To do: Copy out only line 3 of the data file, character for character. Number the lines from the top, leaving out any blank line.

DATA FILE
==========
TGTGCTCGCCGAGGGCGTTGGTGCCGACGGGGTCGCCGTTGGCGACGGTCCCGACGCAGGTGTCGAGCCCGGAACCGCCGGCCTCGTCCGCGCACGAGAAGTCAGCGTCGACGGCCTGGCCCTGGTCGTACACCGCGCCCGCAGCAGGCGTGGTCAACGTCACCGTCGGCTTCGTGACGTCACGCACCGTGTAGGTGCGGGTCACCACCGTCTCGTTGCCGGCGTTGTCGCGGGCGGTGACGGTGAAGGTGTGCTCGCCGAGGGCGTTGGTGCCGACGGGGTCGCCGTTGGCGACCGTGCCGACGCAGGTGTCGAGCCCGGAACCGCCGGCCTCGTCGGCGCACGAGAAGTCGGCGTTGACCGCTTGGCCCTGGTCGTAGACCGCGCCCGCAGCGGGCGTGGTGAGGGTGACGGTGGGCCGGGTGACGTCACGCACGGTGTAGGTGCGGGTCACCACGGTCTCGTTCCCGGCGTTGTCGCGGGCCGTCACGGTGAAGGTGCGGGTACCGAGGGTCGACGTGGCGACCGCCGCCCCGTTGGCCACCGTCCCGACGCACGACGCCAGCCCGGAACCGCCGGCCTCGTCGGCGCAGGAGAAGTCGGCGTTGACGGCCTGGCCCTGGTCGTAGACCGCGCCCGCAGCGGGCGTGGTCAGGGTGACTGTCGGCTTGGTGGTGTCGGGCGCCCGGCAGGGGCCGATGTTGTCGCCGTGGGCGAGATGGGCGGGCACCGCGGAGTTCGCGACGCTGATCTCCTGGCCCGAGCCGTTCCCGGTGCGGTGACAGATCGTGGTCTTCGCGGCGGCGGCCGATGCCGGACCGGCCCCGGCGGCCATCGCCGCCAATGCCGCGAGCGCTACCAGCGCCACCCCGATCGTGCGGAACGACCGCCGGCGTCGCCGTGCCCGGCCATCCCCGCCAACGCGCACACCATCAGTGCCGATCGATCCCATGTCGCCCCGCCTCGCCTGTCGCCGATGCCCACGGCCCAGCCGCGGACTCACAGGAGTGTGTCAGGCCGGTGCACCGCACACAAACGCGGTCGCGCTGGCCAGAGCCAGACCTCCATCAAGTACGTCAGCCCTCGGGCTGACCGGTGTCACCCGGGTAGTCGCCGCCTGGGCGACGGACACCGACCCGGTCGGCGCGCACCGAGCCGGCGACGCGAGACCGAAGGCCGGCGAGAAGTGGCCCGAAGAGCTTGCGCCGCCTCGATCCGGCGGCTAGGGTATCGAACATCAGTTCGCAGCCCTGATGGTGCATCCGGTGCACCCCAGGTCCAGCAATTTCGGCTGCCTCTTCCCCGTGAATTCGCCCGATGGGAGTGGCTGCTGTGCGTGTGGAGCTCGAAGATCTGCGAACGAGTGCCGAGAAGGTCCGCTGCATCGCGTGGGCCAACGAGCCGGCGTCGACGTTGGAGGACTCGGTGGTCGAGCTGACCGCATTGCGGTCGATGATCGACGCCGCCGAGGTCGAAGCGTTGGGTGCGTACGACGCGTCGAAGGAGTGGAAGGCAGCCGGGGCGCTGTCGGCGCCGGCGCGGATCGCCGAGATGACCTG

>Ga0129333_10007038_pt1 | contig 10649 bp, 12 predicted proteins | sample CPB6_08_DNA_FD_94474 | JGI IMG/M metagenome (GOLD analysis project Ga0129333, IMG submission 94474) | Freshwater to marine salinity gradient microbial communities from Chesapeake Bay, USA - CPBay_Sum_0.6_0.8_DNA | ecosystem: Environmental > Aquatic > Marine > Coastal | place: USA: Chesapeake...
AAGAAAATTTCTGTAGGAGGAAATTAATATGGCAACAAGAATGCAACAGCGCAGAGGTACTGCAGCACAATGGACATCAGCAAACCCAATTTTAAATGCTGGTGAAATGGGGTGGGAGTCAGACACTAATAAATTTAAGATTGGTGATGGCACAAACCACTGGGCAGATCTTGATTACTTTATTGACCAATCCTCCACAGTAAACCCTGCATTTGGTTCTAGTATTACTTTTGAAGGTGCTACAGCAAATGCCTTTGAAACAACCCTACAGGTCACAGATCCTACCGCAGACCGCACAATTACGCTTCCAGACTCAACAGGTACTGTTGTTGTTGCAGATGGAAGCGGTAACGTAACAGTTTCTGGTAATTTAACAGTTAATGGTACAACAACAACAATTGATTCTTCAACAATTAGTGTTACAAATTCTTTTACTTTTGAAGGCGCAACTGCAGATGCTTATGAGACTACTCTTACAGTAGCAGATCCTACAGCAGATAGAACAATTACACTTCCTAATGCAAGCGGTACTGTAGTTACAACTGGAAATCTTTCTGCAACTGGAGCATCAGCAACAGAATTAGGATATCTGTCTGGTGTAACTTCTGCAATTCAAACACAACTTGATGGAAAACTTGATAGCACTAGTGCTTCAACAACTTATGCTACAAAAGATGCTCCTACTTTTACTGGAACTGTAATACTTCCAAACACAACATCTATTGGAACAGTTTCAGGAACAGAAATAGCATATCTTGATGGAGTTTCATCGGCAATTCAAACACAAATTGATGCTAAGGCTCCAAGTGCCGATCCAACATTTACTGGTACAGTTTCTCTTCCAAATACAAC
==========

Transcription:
AAGAAAATTTCTGTAGGAGGAAATTAATATGGCAACAAGAATGCAACAGCGCAGAGGTACTGCAGCACAATGGACATCAGCAAACCCAATTTTAAATGCTGGTGAAATGGGGTGGGAGTCAGACACTAATAAATTTAAGATTGGTGATGGCACAAACCACTGGGCAGATCTTGATTACTTTATTGACCAATCCTCCACAGTAAACCCTGCATTTGGTTCTAGTATTACTTTTGAAGGTGCTACAGCAAATGCCTTTGAAACAACCCTACAGGTCACAGATCCTACCGCAGACCGCACAATTACGCTTCCAGACTCAACAGGTACTGTTGTTGTTGCAGATGGAAGCGGTAACGTAACAGTTTCTGGTAATTTAACAGTTAATGGTACAACAACAACAATTGATTCTTCAACAATTAGTGTTACAAATTCTTTTACTTTTGAAGGCGCAACTGCAGATGCTTATGAGACTACTCTTACAGTAGCAGATCCTACAGCAGATAGAACAATTACACTTCCTAATGCAAGCGGTACTGTAGTTACAACTGGAAATCTTTCTGCAACTGGAGCATCAGCAACAGAATTAGGATATCTGTCTGGTGTAACTTCTGCAATTCAAACACAACTTGATGGAAAACTTGATAGCACTAGTGCTTCAACAACTTATGCTACAAAAGATGCTCCTACTTTTACTGGAACTGTAATACTTCCAAACACAACATCTATTGGAACAGTTTCAGGAACAGAAATAGCATATCTTGATGGAGTTTCATCGGCAATTCAAACACAAATTGATGCTAAGGCTCCAAGTGCCGATCCAACATTTACTGGTACAGTTTCTCTTCCAAATACAAC